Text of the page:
The fallout from the Russo-Ukrainian War remains a widespread concern for more than two-thirds (68%) of organisations in EMEA, according to Reuters Events latest report on The State of European Supply Chains 2022, commissioned by JLL (NYSE: JLL).
The survey of over 170 occupiers, including logistics service providers (LSPs), manufacturers, and retailers, identifies the main concerns from respondents for the year ahead, and the steps needed to mitigate the impact of rising costs, weakening demand, and the heightened risk of disruption on supply chains.
However, with Eurozone inflation having peaked last October, the report also provides a guide for occupiers on how best they can improve resilience and efficiency in what will likely be more favourable conditions later this year.
In addition to the Russo-Ukrainian War, the report reveals that inflationary pressures are also driving occupiers’ decision making, especially when it comes to concerns around transportation networks (72%) and energy usage (63%).
Over half of respondents (51%) said they are planning to optimise their supply chains through new warehouse locations, showing a preference for proximity to transport hubs and end markets. Since developable land is scarce in these locations, it is likely that a large share of existing stock needs refurbishment to meet occupiers’ demands for better quality, automation, and high sustainability standards.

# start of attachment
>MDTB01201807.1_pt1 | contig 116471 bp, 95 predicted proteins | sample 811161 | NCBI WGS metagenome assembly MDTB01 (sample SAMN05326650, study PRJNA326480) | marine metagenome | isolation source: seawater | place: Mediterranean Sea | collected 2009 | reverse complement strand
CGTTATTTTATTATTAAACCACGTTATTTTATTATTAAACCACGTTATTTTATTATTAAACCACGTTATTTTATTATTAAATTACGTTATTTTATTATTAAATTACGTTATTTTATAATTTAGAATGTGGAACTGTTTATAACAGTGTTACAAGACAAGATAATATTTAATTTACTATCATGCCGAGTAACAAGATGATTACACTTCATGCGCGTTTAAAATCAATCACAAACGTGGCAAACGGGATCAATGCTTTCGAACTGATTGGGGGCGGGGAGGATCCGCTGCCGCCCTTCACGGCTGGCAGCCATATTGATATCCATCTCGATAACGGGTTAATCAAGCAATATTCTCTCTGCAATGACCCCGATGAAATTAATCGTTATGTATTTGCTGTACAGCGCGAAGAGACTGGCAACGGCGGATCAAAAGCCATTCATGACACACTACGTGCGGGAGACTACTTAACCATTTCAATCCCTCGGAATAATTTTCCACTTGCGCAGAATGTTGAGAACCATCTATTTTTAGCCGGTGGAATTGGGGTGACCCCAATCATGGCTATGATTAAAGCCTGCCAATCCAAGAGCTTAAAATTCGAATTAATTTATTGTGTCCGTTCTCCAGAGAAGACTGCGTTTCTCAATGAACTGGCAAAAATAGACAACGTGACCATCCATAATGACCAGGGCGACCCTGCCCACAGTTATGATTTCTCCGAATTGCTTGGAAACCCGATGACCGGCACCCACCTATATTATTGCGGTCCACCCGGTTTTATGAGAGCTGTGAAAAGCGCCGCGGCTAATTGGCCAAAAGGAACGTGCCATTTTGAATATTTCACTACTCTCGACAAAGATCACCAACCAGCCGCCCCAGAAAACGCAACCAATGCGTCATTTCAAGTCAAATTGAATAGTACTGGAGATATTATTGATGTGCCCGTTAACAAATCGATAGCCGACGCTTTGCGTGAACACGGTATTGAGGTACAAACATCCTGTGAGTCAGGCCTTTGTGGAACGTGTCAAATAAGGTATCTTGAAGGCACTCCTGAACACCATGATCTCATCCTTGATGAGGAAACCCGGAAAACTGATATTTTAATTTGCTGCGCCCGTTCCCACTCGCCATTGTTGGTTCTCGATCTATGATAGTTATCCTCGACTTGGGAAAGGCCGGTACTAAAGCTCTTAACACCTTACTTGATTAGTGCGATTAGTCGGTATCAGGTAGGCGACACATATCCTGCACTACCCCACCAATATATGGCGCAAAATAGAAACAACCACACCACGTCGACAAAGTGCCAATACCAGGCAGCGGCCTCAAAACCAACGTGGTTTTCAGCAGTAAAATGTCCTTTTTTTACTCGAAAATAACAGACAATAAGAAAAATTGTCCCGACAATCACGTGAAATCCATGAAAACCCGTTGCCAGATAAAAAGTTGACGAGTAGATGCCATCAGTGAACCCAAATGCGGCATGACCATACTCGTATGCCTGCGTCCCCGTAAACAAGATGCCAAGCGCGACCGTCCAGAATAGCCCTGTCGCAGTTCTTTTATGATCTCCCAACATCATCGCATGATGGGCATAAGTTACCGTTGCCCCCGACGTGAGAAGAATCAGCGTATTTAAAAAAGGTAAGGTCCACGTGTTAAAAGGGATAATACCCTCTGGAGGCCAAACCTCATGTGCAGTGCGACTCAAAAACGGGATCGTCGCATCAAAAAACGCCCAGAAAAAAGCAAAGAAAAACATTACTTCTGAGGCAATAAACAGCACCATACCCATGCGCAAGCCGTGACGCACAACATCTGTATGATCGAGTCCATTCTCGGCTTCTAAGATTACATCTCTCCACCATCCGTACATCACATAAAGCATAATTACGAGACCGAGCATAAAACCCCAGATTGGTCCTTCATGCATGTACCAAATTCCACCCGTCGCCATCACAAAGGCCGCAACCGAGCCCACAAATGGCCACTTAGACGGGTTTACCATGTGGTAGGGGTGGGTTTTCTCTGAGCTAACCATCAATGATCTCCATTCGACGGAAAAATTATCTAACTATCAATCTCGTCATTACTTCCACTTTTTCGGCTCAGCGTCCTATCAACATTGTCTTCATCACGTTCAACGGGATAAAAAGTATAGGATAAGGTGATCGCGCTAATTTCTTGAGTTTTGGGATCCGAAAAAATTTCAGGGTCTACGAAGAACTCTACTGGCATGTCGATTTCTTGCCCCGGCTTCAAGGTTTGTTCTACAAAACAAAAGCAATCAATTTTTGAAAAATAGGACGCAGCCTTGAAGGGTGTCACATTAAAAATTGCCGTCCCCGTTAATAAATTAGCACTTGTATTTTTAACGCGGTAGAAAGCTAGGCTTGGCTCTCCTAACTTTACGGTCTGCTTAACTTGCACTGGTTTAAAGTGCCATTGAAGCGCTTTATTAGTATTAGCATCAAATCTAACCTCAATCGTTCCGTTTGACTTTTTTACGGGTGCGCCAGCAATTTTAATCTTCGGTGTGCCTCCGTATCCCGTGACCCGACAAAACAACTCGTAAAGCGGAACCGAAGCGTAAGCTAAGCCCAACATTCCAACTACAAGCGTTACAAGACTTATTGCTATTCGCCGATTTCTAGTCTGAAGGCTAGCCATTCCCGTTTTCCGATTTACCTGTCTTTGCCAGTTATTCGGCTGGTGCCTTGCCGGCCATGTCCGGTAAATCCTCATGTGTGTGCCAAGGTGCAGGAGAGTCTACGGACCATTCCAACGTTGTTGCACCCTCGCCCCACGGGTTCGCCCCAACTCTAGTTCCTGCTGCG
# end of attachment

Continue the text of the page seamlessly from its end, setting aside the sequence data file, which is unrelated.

The survey also confirms that having already returned to a more sustainable level since Q3 2022, demand should remain stable over the next six-to-nine months as occupiers work out their different inventory management strategies. Moderating inflation likely also explains why the majority (81%) of survey respondents expect to only have to pass some costs onto customers this year.
The tide could also turn on port capacity constraints and the fallout from COVID, with only 18% of respondents identifying these as concerns. Similarly, cheaper shipping and a less frenetic market for industrial space could provide some relief to European supply chains by the second half of the year.
Guy Gueirard, Head of EMEA Logistics at JLL said, “As a result of recent disruption, we’ll likely see some restructuring of our supply chains in Europe, including changes in the location and nature of industrial and distribution facilities. Our survey provides investors in industrial and logistical real estate with an understanding of what occupiers will be focusing on moving forward and how to best navigate the economic outlook for this year”.
Alex Hadwick, Head of Research, Reuters Events also commented, “With cheaper shipping costs and a less volatile market on the horizon, it is encouraging to see there could be some respite in the second half of 2023. To make the most of the year ahead, we encourage businesses to seriously consider the recommendations in our report when it comes to future-proofing supply chains and improving resilience”.